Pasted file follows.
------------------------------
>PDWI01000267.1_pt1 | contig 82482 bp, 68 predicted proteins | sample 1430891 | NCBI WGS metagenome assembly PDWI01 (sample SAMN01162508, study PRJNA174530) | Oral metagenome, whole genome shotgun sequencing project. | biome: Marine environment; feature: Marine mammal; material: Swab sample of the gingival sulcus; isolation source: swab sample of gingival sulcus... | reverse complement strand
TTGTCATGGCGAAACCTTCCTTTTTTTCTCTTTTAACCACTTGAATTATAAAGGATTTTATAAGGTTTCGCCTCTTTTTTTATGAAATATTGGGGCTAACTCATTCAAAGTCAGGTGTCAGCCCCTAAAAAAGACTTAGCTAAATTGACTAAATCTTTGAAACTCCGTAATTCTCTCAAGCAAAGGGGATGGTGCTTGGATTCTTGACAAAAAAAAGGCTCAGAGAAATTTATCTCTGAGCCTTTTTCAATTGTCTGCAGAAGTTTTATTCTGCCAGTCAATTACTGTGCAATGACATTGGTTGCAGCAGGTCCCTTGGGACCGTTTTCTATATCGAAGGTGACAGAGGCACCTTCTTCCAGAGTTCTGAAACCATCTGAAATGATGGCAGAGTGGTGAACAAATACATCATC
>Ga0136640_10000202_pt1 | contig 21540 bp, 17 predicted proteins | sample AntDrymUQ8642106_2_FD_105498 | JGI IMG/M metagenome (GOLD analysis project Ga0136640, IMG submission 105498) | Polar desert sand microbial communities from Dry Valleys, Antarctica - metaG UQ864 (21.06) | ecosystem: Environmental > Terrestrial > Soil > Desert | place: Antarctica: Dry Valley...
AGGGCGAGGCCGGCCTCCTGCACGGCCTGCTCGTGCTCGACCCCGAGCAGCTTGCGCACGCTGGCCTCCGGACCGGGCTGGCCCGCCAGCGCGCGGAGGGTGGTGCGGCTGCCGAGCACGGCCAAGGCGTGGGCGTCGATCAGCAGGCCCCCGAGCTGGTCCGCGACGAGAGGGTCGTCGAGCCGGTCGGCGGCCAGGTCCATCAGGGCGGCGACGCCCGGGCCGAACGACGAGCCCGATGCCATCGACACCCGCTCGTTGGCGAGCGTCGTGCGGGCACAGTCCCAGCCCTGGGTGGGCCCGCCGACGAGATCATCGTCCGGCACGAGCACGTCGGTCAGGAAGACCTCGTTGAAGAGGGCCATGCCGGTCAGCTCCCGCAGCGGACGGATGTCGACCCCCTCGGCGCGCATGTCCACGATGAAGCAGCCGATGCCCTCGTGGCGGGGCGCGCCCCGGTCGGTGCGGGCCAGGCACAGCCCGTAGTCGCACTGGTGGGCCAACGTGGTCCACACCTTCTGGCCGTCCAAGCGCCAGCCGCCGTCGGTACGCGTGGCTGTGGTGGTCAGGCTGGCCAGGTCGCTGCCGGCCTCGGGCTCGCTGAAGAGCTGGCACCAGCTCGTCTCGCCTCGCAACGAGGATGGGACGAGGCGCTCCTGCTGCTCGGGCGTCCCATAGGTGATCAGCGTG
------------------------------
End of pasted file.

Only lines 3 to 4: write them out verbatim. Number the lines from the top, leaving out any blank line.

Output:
>Ga0136640_10000202_pt1 | contig 21540 bp, 17 predicted proteins | sample AntDrymUQ8642106_2_FD_105498 | JGI IMG/M metagenome (GOLD analysis project Ga0136640, IMG submission 105498) | Polar desert sand microbial communities from Dry Valleys, Antarctica - metaG UQ864 (21.06) | ecosystem: Environmental > Terrestrial > Soil > Desert | place: Antarctica: Dry Valley...
AGGGCGAGGCCGGCCTCCTGCACGGCCTGCTCGTGCTCGACCCCGAGCAGCTTGCGCACGCTGGCCTCCGGACCGGGCTGGCCCGCCAGCGCGCGGAGGGTGGTGCGGCTGCCGAGCACGGCCAAGGCGTGGGCGTCGATCAGCAGGCCCCCGAGCTGGTCCGCGACGAGAGGGTCGTCGAGCCGGTCGGCGGCCAGGTCCATCAGGGCGGCGACGCCCGGGCCGAACGACGAGCCCGATGCCATCGACACCCGCTCGTTGGCGAGCGTCGTGCGGGCACAGTCCCAGCCCTGGGTGGGCCCGCCGACGAGATCATCGTCCGGCACGAGCACGTCGGTCAGGAAGACCTCGTTGAAGAGGGCCATGCCGGTCAGCTCCCGCAGCGGACGGATGTCGACCCCCTCGGCGCGCATGTCCACGATGAAGCAGCCGATGCCCTCGTGGCGGGGCGCGCCCCGGTCGGTGCGGGCCAGGCACAGCCCGTAGTCGCACTGGTGGGCCAACGTGGTCCACACCTTCTGGCCGTCCAAGCGCCAGCCGCCGTCGGTACGCGTGGCTGTGGTGGTCAGGCTGGCCAGGTCGCTGCCGGCCTCGGGCTCGCTGAAGAGCTGGCACCAGCTCGTCTCGCCTCGCAACGAGGATGGGACGAGGCGCTCCTGCTGCTCGGGCGTCCCATAGGTGATCAGCGTG